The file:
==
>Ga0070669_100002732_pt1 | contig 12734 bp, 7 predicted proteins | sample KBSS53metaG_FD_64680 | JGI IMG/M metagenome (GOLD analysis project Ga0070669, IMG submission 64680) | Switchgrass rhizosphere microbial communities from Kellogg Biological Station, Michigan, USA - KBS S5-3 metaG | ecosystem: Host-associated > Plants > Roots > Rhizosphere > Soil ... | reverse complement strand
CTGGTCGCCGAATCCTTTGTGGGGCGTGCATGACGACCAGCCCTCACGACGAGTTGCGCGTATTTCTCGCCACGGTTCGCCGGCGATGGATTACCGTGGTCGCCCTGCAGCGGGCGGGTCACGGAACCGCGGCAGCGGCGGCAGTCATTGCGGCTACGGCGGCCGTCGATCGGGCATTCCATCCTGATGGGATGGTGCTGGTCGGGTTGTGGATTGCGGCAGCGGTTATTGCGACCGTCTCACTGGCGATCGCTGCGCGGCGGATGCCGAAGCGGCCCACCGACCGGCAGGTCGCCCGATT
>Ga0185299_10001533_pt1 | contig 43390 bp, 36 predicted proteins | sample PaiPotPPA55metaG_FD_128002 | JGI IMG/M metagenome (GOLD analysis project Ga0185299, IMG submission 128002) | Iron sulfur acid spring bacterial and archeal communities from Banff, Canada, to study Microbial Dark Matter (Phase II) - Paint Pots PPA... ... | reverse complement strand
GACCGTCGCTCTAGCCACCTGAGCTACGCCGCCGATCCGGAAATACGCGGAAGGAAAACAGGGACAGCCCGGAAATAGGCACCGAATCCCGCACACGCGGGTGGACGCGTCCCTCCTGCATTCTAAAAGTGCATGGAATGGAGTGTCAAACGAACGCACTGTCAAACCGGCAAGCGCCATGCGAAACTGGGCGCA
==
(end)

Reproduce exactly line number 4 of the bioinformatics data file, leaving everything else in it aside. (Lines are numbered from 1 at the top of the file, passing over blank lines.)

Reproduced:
GACCGTCGCTCTAGCCACCTGAGCTACGCCGCCGATCCGGAAATACGCGGAAGGAAAACAGGGACAGCCCGGAAATAGGCACCGAATCCCGCACACGCGGGTGGACGCGTCCCTCCTGCATTCTAAAAGTGCATGGAATGGAGTGTCAAACGAACGCACTGTCAAACCGGCAAGCGCCATGCGAAACTGGGCGCA